I grow a few herbs on the windowsill, but I truly can’t grow veggies in the garden. Our well water is toxic due to an our property’s previous life as a part-time gas station. Until I start renting somewhere else, I just get to look at your garden pictures and drool.

    • Karen Scribner says

      I hope you are not bathing in that water. Go ahead and grow something …… many plants will not take up the toxics. Plant some parsley and cilantro while you look for another place to live.

  4. says

    Yes! This is spot on. Thank you for the honestly and for coming out and holding people accountable for just a little self-reliance! Love it!

    To trudy holtz: you could always get an elevated garden bed.

  5. says

    Thanks. This was really relevant to my thoughts today, regarding non-gardening matters.

    For several years I have grown some of the easy kid friendly foods, like raspberries, blueberries and peas, that get grazed after school and rarely reach the kitchen. I’m not so great with everything else. Beans and courgettes get devoured by pigeons, mice and slugs, strawberries and apples get pinched by the squirrels, the tomatoes don’t get watered regularly enough and the plums were full of maggots. I still end up with a small crop, because the plants fight for survival. This year I have decided that I need to do better and also learn to grow all our favourite veg, so broccoli (calabrese), sweet corn and cucumbers are going to be my biggest challenge. I am determined to grow a winter crop for the first time too. So keep up with your wonderful advice because I am going to need it :)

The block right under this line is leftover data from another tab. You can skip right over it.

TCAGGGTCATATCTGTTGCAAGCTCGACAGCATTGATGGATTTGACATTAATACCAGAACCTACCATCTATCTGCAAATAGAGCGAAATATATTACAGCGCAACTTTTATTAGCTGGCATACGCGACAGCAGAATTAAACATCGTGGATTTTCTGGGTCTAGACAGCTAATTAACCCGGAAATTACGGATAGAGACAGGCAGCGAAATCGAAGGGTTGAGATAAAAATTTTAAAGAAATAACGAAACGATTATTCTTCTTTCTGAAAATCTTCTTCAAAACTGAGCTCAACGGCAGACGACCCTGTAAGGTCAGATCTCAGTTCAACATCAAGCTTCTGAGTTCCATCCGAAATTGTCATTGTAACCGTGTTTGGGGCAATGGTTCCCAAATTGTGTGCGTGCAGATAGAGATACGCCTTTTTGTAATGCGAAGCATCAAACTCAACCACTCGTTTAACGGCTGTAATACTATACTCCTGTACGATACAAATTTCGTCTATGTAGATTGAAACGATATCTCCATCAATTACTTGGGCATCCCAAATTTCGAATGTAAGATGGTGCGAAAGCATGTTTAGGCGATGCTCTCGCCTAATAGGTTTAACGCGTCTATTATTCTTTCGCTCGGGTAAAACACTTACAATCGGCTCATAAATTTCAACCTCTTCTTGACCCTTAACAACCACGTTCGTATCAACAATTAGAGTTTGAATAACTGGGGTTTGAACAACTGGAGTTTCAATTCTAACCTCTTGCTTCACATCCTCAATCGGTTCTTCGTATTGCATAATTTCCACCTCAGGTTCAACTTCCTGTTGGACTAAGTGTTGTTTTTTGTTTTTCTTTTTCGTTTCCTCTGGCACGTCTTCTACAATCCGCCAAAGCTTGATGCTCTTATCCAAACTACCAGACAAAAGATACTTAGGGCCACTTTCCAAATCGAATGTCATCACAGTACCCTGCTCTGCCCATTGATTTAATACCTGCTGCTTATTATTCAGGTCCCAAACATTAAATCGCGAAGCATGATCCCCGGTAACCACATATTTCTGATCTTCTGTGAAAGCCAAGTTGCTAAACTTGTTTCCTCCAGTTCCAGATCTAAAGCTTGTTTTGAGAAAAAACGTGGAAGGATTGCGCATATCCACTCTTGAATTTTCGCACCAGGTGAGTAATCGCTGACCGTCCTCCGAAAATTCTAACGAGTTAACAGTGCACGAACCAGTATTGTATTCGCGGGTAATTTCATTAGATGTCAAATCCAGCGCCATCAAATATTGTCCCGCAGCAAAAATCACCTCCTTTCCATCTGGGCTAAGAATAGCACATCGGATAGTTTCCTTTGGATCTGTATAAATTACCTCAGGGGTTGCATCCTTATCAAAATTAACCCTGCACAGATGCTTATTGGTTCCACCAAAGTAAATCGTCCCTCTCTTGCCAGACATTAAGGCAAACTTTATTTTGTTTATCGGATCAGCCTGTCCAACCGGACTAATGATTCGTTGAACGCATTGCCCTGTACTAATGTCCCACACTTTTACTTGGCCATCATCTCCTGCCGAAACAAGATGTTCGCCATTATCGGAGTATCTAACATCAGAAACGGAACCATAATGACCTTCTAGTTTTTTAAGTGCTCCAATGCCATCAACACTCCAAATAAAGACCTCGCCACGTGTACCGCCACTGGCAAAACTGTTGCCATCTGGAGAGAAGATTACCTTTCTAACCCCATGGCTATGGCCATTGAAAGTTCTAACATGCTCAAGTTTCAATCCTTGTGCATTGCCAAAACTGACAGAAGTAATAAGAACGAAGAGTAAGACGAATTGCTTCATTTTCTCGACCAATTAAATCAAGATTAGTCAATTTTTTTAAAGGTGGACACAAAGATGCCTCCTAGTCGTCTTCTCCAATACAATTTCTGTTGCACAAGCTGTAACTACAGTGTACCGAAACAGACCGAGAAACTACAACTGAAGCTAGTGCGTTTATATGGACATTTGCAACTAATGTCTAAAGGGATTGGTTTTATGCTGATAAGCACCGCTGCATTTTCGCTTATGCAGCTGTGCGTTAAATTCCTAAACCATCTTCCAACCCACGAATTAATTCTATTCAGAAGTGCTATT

6. says

    It’s good to remember that perfectionism can be just crippling. I know I am not a particularly good or prolific gardener, but I do it anyway, because I like plants and I especially like the amazing taste of homegrown food! It doesn’t matter that I only have one bed in my rental backyard–for one thing, that’s a lot of space for two people’s worth of veg, and for another, I can absolutely supplement with all kinds of pots. And then I have a delicious harvest and a sense of accomplishment anyway. Yay!

    Also, I can absolutely vouch for the productivity of cherry tomatoes! My sungold plant was literally 12X12X8 feet last year, and that was with me pinching off suckers all the time. Granted, we live in California, but DANG.

    • Ms. Must-stash says

      Repeat after me: “The perfect is the enemy of the good.” ;-)

      Loved this post! As a fellow perfectionist I need to remind myself of this ALL THE TIME just to stay sane.

  7. says

    I love this post, Erica! Thank you!
    I actually very much agree with the statement that people should know how to hunt, fish, and grow some of their own food. I feel like this skill set is largely diminished in American society as either folksy or hippieish and/or completely redneck. And it’s totally not! I’m glad that attitudes are starting to change – because growing our own stuff, learning how to distill, make cheese, butcher livestock and make a fire are all things that grow our brains as well as our self-concept. And we don’t have to do it all – but learn one and it’ll go so far!